Advantages of the Torrens system

The following, according to the Supreme Court (G.R. No. 5246, September 16, 1910, citing Sheldon on Land Registration, pp. 75, 76), are the benefits of the system of registration of titles, to wit:
  1. Promotes security over insecurity;
  2. Reduces the costs of and the time needed for conveyances;
  3. Promotes brevity and clarity over obscurity and verbiage;
  4. Simplifies ordinary dealings that he who has mastered the ‘three R’s’ can transact his own conveyancing;
  5. It affords protection against fraud;
  6. Restores to their just value estates held under good holding titles but suffered depreciation due to some technical defect; and
  7. Bars the re-occurrence of any similar faults in the holding of titles over estates.
The main purpose of the Torrens system is to avoid possible conflicts of title to real estate and to facilitate transactions relative thereto by giving the public the right to rely upon the face of a Torrens certificate of title and to dispense with the need of inquiring further, except when the party concerned has actual knowledge of facts and circumstances that should impel a reasonably cautious man to make such further inquiry. Where innocent third persons, relying on the correctness of the certificate of title thus issued, acquire rights over the property, the court cannot disregard such rights and order the total cancellation of the certificate. The effect of such an outright cancellation would be to impair public confidence in the certificate of title, for everyone dealing with property registered under the Torrens system would have to inquire in every instance as to whether the title has been regularly or irregularly issued. Every person dealing with registered land may safely rely on the correctness of the certificate of title issued therefor and the law will in no way oblige him to go beyond the certificate to determine the condition of the property. (G.R. No. 114299, September 24, 1999)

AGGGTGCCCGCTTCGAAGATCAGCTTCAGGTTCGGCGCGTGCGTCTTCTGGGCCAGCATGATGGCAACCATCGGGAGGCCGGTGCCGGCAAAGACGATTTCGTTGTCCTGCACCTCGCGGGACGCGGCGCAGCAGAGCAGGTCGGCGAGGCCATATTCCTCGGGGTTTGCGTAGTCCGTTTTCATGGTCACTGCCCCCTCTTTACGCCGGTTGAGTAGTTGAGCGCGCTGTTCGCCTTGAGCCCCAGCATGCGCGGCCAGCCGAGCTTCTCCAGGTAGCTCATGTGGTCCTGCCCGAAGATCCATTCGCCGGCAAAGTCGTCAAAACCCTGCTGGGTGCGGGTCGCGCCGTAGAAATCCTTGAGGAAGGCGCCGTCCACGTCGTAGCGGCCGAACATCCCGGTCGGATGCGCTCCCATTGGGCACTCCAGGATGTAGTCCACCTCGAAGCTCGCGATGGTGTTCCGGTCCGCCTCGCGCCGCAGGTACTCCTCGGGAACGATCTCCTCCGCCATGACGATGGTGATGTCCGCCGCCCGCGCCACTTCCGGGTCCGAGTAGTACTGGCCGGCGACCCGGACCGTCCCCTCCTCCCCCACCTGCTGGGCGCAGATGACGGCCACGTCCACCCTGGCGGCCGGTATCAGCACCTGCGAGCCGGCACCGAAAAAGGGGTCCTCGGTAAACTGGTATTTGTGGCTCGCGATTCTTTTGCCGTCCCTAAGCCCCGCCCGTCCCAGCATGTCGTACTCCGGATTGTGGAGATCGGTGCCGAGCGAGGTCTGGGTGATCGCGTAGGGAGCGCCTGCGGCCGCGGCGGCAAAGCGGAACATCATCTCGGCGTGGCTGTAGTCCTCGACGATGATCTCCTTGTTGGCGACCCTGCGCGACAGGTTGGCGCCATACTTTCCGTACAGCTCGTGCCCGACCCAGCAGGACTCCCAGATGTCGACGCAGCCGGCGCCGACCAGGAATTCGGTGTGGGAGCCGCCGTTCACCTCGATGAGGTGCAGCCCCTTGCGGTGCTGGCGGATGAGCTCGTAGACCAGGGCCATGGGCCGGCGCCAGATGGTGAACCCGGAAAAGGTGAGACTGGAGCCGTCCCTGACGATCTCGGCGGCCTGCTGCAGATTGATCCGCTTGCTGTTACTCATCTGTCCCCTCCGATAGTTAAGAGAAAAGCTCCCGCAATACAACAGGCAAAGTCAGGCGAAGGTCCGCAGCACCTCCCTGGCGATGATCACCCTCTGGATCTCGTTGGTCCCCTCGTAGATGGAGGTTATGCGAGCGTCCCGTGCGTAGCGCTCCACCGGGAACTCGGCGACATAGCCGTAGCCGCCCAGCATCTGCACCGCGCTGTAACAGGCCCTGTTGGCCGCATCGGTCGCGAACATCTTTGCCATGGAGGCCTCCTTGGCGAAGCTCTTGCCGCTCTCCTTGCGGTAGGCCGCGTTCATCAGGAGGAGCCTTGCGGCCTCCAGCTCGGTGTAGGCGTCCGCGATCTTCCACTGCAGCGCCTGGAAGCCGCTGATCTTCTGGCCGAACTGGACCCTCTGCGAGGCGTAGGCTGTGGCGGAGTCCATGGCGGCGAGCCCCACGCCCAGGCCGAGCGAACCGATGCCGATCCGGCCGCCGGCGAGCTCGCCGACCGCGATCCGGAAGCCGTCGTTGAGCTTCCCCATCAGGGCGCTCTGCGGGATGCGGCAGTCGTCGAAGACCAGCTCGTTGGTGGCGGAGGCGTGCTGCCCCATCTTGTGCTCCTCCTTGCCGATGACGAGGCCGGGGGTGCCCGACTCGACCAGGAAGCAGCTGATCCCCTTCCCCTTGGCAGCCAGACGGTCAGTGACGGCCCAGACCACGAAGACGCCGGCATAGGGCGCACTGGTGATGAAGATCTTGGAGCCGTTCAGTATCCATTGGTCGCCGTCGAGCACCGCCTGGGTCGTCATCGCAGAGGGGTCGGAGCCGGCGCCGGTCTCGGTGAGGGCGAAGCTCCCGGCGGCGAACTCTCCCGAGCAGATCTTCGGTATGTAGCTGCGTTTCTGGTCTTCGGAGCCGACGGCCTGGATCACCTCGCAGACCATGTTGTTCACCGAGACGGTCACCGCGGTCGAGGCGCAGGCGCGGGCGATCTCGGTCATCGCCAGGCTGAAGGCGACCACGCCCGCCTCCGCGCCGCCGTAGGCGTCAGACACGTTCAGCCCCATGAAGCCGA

The Torrens system was adopted in this country because it was believed to be the most effective measure to guarantee the integrity of land titles and to protect their indefeasibility once the claim of ownership is established and recognized. If a person purchases a piece of land on the assurance that the seller's title thereto is valid, he should not run the risk of being told later that his acquisition was ineffectual after all. This would not only be unfair to him. What is worse is that if this were permitted, public confidence in the system would be eroded and land transactions would have to be attended by complicated and not necessarily conclusive investigations and proof of ownership. The further consequence would be that land conflicts could be even more numerous and complex than they are now and possibly also more abrasive, if not even violent. The Government, recognizing the worthy purposes of the Torrens system, should be the first to accept the validity of titles issued thereunder once the conditions laid down by the law are satisfied. (G.R. No. 107967, March 1, 1994)